UTOPIA WALKS AWAY
ORAL HISTORIES OF INFRASTRUCTURE IN COPENHAGEN, DENMARK.
This collection of oral histories explores Copenhagen’s seemingly utopic municipal infrastructures. As we peek into the daily lives of the Danes, we glimpse how infrastructure takes on a uniquely evolved form in this country of 400 islands and 5 million people.
We see a sewage treatment plant that recycles “sludge” as fertilizer for farms, a post office that sends a monumental fleet of bicycles to deliver mail across the city, and a group of neighbours who built an offshore wind farm. Unfortunately, we also see the traditional Danish ethic of cooperation and communality being threatened by the influence of neo-corporate takeovers.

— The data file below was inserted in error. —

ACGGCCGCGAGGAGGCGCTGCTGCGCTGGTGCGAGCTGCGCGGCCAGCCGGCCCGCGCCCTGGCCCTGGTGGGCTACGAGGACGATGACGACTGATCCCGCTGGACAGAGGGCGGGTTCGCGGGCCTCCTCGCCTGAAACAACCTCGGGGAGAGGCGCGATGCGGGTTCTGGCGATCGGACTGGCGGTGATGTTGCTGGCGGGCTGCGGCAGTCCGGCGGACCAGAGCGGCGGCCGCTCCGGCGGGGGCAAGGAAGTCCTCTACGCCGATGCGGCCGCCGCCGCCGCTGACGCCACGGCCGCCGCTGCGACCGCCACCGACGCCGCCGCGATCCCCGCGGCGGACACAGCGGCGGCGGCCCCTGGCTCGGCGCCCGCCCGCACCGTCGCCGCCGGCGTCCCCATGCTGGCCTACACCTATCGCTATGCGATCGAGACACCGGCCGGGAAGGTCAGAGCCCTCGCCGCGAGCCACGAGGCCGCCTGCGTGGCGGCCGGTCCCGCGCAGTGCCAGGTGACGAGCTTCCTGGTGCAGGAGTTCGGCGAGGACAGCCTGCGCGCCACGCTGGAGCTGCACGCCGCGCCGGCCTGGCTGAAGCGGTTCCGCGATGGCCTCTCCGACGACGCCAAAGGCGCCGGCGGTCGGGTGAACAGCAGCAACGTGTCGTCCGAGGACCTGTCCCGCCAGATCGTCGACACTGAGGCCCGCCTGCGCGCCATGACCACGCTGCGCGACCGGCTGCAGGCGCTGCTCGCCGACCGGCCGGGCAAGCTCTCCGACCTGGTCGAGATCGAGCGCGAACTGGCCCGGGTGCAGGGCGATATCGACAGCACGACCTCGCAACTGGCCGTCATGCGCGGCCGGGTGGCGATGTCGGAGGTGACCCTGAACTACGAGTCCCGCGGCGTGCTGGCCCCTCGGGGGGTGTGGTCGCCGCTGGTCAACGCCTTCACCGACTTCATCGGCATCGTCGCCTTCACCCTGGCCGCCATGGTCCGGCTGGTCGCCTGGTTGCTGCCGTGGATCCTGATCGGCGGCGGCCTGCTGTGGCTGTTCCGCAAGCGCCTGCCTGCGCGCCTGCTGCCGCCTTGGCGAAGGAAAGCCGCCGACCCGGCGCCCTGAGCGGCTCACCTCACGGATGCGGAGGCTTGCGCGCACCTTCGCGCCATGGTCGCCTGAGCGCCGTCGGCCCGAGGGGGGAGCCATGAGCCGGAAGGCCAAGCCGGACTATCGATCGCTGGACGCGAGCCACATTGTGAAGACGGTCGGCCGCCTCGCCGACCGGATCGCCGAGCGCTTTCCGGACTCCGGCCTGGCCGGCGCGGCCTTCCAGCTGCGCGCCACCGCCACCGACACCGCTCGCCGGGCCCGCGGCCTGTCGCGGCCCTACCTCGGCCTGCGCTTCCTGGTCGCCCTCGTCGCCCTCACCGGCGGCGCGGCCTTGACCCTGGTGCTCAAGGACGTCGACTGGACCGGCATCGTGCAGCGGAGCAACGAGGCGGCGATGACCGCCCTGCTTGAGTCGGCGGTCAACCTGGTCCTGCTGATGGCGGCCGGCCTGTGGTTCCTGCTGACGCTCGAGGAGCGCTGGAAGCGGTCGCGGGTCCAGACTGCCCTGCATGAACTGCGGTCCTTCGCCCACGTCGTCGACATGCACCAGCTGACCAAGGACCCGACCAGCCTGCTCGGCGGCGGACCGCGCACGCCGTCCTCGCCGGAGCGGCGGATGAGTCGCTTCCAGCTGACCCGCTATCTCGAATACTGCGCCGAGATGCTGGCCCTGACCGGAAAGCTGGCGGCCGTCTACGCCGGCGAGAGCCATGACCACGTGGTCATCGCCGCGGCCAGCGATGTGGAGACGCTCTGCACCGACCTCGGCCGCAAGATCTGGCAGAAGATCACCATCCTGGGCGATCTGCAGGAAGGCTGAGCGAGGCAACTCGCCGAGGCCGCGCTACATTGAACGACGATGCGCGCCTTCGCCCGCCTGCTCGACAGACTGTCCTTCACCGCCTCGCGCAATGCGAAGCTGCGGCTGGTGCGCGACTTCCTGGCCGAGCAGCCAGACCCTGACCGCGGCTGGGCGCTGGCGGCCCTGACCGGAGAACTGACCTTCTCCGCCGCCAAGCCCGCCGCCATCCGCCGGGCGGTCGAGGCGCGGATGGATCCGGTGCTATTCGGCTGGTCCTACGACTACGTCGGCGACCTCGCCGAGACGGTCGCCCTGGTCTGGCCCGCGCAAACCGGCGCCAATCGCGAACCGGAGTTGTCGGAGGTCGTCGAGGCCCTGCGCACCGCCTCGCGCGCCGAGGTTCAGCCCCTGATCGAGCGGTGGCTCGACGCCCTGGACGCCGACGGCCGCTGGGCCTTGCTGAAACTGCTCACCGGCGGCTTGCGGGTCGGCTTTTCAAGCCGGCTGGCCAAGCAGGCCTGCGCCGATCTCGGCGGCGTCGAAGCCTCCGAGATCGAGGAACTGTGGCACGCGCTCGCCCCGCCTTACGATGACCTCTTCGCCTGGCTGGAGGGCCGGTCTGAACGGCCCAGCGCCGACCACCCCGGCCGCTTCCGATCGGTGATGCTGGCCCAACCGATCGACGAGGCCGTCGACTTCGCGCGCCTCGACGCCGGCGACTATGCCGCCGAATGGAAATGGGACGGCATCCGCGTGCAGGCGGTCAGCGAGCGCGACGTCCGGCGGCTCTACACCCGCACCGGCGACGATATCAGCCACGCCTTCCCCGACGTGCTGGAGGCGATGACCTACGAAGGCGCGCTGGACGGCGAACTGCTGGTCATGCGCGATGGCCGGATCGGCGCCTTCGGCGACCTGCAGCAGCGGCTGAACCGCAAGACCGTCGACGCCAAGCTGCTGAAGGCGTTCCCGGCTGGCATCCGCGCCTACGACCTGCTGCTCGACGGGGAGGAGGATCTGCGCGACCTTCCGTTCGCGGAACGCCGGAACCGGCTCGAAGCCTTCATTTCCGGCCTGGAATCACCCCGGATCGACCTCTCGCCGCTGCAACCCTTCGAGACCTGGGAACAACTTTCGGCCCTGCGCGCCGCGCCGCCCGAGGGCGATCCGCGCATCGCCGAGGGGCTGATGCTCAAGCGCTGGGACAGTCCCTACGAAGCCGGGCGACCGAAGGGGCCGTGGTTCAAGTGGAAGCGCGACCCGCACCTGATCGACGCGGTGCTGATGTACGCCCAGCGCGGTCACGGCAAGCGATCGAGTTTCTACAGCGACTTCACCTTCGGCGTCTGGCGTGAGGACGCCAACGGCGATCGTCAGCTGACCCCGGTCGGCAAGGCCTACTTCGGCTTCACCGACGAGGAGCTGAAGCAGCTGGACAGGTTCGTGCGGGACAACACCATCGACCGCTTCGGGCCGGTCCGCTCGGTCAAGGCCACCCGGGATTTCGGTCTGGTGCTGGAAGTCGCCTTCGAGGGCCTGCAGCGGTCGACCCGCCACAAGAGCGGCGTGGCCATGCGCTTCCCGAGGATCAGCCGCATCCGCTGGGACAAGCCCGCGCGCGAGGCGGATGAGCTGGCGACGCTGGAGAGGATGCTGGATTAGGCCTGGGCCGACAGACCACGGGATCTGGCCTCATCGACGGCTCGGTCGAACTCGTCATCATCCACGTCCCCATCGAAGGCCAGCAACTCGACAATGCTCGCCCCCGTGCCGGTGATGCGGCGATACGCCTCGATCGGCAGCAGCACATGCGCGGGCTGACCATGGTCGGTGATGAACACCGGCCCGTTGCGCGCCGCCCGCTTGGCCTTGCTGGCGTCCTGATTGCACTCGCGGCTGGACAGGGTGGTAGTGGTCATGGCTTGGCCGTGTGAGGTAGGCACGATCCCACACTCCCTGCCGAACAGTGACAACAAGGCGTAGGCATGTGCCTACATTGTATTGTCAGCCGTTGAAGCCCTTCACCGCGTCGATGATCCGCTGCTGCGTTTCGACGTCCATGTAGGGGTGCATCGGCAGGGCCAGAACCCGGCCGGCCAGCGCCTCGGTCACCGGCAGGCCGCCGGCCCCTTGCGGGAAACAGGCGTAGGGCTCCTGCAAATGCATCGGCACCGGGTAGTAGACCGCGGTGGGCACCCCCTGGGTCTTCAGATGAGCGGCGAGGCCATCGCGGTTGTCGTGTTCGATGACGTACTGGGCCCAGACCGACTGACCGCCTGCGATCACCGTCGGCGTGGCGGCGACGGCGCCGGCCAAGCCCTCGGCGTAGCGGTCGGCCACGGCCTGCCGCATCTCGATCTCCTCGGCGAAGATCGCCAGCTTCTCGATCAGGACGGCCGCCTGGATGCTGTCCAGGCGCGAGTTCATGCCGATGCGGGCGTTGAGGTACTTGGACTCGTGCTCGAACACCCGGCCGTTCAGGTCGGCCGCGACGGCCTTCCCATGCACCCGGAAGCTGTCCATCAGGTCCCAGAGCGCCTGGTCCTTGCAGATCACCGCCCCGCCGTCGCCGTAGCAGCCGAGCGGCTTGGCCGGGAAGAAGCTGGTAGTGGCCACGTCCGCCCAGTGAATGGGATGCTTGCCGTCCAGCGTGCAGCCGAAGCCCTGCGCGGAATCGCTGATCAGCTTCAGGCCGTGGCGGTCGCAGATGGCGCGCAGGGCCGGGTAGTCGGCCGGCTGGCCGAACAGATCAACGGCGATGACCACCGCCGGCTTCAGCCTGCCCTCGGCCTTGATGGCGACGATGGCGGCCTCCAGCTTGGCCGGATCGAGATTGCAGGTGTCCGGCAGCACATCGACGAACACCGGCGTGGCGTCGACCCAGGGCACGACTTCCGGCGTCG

We discover a utopia that is walking away.
Artist and author Katherine Ball collected these interviews during a Fulbright Fellowship at the Royal Danish Academy of Fine Arts School of Walls and Space. The interviews were edited by Teddy Marino, an author based in Madison, Wisconsin. The book was riso printed at May Day Rooms in London, UK, an archive and resource center for experimental and marginal cultures and their histories and at LikeLichen Press in Wales. The graphic design of the book features a red cloth motif.